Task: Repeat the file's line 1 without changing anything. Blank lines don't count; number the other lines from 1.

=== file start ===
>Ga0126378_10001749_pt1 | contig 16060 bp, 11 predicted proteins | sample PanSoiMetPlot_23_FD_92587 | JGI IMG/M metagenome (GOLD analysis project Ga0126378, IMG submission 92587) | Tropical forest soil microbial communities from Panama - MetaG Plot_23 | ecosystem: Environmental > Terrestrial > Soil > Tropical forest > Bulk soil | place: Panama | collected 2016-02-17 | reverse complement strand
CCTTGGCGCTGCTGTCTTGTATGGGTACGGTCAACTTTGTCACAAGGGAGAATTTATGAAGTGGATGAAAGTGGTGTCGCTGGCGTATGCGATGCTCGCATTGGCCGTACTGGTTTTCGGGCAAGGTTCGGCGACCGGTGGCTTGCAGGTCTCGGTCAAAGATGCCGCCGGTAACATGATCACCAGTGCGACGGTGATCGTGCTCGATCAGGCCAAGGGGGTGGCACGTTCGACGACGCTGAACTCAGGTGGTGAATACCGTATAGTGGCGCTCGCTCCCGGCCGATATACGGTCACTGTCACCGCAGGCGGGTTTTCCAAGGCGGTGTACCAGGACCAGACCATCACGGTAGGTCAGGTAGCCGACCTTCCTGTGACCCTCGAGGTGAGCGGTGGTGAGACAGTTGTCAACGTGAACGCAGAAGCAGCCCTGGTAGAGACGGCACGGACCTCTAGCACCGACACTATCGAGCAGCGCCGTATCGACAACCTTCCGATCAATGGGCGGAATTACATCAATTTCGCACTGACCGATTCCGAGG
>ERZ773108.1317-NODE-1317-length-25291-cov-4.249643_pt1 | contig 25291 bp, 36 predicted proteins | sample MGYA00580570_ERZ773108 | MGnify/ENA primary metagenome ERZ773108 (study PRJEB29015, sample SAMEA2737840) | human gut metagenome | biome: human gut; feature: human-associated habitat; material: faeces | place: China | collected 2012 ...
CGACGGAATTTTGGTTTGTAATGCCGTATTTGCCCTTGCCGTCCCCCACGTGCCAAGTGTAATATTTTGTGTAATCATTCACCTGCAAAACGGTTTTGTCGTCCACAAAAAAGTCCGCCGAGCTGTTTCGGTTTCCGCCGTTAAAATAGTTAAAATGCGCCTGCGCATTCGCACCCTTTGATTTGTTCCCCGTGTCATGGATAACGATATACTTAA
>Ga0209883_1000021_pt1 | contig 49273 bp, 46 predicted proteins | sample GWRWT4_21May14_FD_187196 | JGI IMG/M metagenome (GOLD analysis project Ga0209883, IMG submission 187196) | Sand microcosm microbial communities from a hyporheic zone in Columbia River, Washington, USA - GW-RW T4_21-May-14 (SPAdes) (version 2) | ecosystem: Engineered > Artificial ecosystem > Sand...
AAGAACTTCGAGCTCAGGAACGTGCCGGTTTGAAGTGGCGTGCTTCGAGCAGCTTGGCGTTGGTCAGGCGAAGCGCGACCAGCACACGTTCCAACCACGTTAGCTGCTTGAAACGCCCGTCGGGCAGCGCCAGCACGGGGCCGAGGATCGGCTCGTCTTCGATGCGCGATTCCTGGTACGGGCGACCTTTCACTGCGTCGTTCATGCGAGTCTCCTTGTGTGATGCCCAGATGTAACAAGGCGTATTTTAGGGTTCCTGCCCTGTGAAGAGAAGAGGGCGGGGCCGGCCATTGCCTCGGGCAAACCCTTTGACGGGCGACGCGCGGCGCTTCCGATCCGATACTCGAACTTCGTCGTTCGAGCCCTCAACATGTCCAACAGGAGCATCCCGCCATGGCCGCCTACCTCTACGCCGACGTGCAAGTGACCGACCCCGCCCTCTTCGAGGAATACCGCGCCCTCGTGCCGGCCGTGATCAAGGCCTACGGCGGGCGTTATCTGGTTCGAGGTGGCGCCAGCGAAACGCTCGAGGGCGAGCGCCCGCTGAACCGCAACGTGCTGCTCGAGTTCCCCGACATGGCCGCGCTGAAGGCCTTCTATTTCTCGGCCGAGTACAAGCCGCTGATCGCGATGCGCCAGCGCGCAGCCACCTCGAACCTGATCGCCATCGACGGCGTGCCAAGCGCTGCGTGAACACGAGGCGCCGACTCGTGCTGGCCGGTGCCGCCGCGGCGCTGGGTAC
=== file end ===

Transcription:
>Ga0126378_10001749_pt1 | contig 16060 bp, 11 predicted proteins | sample PanSoiMetPlot_23_FD_92587 | JGI IMG/M metagenome (GOLD analysis project Ga0126378, IMG submission 92587) | Tropical forest soil microbial communities from Panama - MetaG Plot_23 | ecosystem: Environmental > Terrestrial > Soil > Tropical forest > Bulk soil | place: Panama | collected 2016-02-17 | reverse complement strand